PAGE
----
by Marty Demarest
So many current films seem to be the products of record companies. With soundtracks that often rival the films in interest, it's easy to imagine that Hollywood -- always on the lookout for new formulas to exploit -- simply started pulling together lists of popular musicians with good sales records and gave the results to screenwriters to concoct stories around. If the musicians and singers can be given a small cameo -- think P!nk in the horrific Rollerball or Mark McGrath in the abominable Scooby-Doo -- it must seem even, ahem, better.
It's particularly refreshing, then, to run across a soundtrack that seems to be a reflection of the film, rather than just a conglomeration of hopefully trendy tunes. The soundtrack for Ghost World was one example of the genre done right, and the runaway success of O Brother Where Art Thou? even affected the recording industry in general, giving rise to an increase in Americana releases.
With the soundtrack for The Divine Secrets produced by T Bone Burnett, who also produced the soundtrack for O Brother, it's easy to let your expectations rise. The fact that he's assembled artists as diverse as Tony Bennett, Bob Dylan and Ray Charles doesn't hurt either. But unfortunately, the overall effect, which attempts to unite these artists with some traditional Cajun and jazz works, fails to overwhelm in the way that Burnett's other work has.
That's not to say that there aren't some very good individual pieces on Divine Secrets. Macy Gray is incredible, and not a little like Billie Holliday, when she steps into a boozy New Orleans-soaked performance of "I Want to be Your Mother's Son-In-Law." Mahalia Jackson is, as usual, both a little awe-inspiring and frightening as she dishes out religious revelation in "Walk in Jerusalem." And Vincent & amp; Mr. Green deliver a great trip-hop track appropriately entitled "Drug State." Several recordings of Ann Savoy singing traditional songs like "C'est Si Triste" and "Lulu Revenue Dans La Village" will also please fans of Cajun music.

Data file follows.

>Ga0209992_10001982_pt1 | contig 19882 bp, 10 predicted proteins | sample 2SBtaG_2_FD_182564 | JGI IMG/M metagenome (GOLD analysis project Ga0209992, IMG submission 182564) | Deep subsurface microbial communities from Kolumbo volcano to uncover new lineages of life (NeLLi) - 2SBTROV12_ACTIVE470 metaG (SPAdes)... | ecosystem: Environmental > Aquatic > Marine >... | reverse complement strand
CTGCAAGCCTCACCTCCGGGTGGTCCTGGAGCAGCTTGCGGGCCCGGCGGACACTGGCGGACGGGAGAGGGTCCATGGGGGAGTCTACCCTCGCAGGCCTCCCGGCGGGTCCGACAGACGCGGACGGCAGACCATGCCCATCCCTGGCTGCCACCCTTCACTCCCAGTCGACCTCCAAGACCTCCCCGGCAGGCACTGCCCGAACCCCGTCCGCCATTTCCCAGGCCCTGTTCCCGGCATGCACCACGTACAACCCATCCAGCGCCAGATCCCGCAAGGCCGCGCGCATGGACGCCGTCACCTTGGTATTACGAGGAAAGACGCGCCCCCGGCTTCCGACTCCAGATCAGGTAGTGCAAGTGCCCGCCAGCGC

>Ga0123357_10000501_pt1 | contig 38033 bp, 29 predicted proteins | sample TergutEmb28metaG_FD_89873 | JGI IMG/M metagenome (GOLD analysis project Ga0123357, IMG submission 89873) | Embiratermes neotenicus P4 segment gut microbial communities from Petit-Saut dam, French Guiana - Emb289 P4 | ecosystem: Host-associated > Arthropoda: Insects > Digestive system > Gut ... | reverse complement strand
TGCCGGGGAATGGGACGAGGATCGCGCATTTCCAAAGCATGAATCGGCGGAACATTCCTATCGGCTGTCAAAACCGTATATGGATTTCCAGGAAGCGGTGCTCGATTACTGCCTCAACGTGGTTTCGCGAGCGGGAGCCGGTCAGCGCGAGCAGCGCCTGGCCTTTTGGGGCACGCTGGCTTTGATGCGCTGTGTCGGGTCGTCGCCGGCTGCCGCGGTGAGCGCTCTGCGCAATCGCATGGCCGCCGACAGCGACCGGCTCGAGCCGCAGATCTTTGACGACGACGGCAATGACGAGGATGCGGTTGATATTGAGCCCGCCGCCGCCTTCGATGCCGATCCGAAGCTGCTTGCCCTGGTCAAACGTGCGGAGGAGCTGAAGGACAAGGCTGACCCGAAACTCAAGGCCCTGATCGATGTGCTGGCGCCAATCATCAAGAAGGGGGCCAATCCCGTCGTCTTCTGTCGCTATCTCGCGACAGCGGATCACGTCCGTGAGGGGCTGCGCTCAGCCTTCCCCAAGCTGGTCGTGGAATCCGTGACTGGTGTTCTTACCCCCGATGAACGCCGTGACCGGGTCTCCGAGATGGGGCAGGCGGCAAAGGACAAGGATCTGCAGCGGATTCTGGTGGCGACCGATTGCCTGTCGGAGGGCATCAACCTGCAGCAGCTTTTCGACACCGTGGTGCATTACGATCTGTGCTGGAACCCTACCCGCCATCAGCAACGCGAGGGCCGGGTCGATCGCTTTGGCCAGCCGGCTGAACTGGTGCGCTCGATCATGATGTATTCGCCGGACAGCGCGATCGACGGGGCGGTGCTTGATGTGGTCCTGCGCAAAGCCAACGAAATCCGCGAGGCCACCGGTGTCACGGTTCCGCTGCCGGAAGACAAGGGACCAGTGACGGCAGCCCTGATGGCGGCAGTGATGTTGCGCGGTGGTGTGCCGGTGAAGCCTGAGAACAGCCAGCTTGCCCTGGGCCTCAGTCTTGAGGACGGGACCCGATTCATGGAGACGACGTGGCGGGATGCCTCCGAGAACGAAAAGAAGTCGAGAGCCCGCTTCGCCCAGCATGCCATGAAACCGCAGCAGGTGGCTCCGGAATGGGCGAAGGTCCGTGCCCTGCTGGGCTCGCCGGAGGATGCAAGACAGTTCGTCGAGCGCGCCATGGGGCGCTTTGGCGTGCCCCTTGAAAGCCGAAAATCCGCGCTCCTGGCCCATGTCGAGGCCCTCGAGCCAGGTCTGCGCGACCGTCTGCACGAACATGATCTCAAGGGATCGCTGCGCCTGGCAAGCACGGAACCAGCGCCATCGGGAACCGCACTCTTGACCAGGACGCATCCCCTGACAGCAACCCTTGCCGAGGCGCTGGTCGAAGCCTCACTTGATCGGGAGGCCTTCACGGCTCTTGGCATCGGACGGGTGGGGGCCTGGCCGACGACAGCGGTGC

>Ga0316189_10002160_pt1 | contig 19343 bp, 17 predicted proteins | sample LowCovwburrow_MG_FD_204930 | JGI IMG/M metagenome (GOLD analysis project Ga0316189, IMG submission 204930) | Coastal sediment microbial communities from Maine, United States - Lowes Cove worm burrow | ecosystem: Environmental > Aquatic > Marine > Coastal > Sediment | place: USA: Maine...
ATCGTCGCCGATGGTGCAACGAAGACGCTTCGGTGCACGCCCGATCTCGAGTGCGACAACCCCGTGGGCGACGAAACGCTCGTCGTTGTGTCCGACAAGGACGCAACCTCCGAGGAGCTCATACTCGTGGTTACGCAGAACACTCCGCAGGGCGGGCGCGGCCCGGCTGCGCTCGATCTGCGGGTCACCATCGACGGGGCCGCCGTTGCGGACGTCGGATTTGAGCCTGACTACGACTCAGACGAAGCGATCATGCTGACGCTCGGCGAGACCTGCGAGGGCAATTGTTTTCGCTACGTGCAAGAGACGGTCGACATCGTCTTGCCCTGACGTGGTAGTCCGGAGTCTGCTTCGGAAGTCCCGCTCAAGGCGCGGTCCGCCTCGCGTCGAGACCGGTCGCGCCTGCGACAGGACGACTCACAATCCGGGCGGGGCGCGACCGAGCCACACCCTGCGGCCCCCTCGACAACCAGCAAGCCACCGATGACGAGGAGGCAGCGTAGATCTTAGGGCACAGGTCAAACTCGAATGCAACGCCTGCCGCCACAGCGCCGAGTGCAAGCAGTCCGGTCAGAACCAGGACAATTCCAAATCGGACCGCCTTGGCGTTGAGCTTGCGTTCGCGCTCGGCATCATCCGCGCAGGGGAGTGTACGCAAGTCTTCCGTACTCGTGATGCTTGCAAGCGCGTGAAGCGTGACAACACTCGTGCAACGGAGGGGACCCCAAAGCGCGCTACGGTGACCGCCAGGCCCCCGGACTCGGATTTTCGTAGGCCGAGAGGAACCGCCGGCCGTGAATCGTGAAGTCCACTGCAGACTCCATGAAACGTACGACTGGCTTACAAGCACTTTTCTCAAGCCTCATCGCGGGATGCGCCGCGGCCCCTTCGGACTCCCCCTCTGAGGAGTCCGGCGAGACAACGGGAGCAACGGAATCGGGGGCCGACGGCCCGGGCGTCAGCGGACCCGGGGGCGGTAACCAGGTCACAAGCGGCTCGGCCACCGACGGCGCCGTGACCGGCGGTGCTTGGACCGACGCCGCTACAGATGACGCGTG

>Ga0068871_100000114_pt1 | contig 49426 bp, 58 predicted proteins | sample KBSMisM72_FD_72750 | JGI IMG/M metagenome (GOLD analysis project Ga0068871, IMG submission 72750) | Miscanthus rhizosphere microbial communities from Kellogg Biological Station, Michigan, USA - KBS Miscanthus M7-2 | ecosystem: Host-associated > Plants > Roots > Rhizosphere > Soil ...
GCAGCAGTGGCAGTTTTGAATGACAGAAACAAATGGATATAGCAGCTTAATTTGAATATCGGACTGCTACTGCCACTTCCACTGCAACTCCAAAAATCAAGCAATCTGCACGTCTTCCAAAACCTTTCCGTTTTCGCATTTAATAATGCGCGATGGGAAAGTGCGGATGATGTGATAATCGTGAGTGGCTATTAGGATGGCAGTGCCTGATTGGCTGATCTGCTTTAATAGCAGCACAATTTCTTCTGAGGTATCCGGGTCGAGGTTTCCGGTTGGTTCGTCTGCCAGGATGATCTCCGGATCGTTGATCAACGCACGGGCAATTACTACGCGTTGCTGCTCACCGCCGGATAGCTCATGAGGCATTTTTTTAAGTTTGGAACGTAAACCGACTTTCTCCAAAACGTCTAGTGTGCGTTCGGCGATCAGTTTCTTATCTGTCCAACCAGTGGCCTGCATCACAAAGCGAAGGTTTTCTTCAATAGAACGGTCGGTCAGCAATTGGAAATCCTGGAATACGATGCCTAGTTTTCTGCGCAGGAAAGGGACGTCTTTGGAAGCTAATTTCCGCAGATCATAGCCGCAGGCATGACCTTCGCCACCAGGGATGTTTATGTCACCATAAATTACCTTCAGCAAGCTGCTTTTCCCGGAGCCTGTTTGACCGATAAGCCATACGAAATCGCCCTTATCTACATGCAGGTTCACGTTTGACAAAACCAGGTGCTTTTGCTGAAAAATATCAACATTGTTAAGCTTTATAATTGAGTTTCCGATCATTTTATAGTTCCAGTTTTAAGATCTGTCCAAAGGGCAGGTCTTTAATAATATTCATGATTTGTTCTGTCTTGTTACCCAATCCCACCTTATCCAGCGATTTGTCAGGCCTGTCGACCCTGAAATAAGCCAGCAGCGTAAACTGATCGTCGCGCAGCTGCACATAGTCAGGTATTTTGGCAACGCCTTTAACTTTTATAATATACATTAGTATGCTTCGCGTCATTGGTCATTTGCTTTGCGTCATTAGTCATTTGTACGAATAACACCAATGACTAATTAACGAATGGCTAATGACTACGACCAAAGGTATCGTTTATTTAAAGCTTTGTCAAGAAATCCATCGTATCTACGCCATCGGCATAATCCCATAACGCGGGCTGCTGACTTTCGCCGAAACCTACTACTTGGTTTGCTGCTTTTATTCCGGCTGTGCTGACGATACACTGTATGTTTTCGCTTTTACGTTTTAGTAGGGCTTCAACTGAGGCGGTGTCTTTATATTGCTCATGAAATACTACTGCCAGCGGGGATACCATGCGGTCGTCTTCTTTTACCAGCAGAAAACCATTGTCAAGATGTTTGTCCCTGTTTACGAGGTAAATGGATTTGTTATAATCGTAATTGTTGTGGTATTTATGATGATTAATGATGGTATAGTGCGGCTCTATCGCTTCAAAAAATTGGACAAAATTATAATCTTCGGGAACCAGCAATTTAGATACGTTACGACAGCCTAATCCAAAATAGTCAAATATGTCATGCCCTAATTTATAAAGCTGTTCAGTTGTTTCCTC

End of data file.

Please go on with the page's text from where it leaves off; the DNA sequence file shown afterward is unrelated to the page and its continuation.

But great parts do not make a complete listening experience. Most of the tracks work on their own, but taken together, feel like a whirlwind tour from the inner city to the swamp; and instead of a strong sense of shared identity, there's only a nominal connection: the South. Maybe that complicated region of the country is just too diverse to be summed up in a few songs, or perhaps Burnett didn't work as hard as he has in the past. In any case, unless you're a fan of one or more of the artists present, buy a plane ticket for the real experience -- it's much more cohesive.